Julianne put an arm around her shoulders. "He knows how to take care of himself. I'm debriefing the air search team, then seeing the Proctor. By then it'll be midnight, so I don't want you to expect anything tonight. Doc Dalton has released sedatives. Take one and rest. I'll see you in the morning."
After she'd gone, Faya wandered listlessly into the meal room. She opened the hatch on the cubby beside the tar. Inside were two tablets. She put one of the pills in her mouth as she went to the living room and set the other one beside the pad in front of Hem. He was still zoned. She rolled into a ball on the end of the couch, lost in a blur of disconnected thoughts and memories. Her eyes drooped shut as the drug kicked in.
Someone was shaking her, saying over and over, "Faya, wake up, please wake up, wake up, please …"
She struggled to get her eyes open, forcing herself upright. "What? Hem? What is it?" The fog slipped away a little – Rish! "Where is he? Have they found him?"
"No dear, I'm sorry, nothing yet. It's something else. You must know. Please wake up!"
She raised her hand in front of his face, signaling quiet as she tried to push down the panic. Deep breaths. Take deep breaths. Finding her voice, she excused herself. "The pill's making me stupid. What's going on? Tell me."
He got up and went into the meal room, came back with a glass of water and handed it to her. As she drank it down, her head began to clear. "What did you put in this? … oh, sorry. Antidote. Thanks."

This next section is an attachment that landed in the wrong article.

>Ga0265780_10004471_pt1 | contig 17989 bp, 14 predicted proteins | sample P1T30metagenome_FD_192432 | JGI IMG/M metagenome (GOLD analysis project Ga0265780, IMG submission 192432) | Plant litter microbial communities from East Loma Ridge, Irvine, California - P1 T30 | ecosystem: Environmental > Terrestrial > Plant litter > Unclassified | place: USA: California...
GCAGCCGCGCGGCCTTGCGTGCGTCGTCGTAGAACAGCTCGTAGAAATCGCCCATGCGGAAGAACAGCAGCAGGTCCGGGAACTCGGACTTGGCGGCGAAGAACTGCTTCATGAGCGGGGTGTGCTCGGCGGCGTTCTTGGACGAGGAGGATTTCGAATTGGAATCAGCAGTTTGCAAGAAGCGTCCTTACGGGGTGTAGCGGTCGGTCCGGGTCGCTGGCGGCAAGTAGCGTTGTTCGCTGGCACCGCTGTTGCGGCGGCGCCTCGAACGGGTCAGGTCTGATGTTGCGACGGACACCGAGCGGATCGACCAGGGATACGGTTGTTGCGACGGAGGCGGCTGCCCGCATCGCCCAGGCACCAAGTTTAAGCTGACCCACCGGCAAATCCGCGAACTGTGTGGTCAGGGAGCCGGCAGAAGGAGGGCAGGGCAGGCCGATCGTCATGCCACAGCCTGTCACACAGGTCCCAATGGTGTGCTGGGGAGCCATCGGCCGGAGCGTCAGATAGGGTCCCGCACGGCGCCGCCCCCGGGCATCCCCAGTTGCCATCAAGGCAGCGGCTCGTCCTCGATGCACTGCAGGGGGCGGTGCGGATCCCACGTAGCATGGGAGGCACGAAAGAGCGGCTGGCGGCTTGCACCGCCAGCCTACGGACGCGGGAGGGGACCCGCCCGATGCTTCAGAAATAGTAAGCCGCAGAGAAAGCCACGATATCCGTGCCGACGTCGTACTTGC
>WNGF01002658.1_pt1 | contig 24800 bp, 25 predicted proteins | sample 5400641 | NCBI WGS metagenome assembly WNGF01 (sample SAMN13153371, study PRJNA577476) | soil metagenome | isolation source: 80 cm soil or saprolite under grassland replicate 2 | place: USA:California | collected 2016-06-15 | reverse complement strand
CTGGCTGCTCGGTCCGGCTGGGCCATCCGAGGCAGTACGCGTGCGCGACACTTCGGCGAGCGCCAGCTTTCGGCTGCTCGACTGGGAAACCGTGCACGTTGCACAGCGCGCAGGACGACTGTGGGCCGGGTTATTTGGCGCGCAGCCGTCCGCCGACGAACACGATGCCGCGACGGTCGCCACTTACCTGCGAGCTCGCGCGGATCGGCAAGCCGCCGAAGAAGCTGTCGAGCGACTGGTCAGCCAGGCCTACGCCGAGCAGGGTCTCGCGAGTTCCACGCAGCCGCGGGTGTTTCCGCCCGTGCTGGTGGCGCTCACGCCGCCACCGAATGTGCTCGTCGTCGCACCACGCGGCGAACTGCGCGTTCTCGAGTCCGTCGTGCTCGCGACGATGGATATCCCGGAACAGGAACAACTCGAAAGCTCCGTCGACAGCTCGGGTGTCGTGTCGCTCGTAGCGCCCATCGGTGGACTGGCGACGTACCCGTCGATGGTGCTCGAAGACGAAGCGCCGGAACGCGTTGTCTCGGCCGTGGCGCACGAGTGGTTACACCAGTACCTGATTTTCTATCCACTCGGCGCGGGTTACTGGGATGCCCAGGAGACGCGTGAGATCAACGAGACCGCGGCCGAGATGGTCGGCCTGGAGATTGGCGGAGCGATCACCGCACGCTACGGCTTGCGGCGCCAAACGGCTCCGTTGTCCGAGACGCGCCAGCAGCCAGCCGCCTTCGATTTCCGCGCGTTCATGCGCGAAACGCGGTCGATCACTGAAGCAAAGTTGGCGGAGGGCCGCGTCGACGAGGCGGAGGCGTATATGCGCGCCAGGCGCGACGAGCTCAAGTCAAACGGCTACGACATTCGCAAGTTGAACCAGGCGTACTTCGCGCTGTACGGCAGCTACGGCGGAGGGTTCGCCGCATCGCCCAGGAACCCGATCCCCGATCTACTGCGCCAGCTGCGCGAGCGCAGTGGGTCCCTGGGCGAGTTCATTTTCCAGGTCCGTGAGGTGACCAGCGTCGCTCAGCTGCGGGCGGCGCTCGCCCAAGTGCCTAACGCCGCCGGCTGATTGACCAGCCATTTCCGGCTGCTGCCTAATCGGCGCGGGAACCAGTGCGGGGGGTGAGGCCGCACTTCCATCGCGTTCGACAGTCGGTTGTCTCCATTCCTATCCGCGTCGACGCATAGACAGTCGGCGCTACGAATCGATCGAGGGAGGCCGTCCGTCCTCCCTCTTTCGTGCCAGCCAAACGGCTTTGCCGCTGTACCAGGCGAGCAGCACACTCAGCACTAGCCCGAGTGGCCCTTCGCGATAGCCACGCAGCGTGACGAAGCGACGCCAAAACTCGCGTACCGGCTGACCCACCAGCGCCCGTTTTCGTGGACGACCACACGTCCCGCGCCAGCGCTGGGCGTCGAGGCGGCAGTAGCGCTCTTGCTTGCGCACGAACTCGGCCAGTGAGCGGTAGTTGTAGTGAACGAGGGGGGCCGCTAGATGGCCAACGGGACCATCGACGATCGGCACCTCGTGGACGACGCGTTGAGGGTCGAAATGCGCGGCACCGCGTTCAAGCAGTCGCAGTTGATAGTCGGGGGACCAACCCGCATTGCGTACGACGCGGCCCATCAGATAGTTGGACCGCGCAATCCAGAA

Hem motioned for her to come look at the screen. "Here." She followed his finger. "This picture is the last one taken. Where Rish's locator stopped transmitting." Hem tapped and several of the footprints disappeared. "This is the second last picture the security team took." He tapped again. "This is the third last picture – from the bot."
Faya stared at the image. It didn't make sense. The pill seemed to be still hanging on. "You'll have to help me out. I'm not all here." She heard a whistle of breath and turned to face him. "What?"
"I'm doing a lousy job. Just look at the first vid from the bot. Check the foot prints. There are two different sets. And there's no tracking signal recorded in that area except Rish's."
She zeroed in, muttering, "One set large, with ripples showing. Standard regulation soles. But the other ones aren't much bigger than my own. And smooth. Not not the same shape as regulation shoes either. Someone else was with him when he disappeared? Or came by afterwards? Wearing shoes no one here has? And they both vanished? Both sets stop at the same point. None going the other way."
Hem's face was working but he didn't say anything.
She blurted, "Flypacks. They flew straight up."
"They're all accounted for. Unless the visitor had one. And it was strong enough to carry two people. Julianne ruled out any air traffic."
She grasped at one more straw. "Someone hauled them both out of the canyon by rope or something …"
There was a long pause. Then they both whispered at the same time. "Impossible."
Links to Purchase Print Books
Buy Origini: Books I and II Print Edition at Amazon
Links to Purchase eBooks – Click links for book samples and reviews
Buy Origini: Books I and II On Amazon
Have you read this book? Tell us what you thought! All information was provided by the author and not edited by us. This is so you get to know the author better.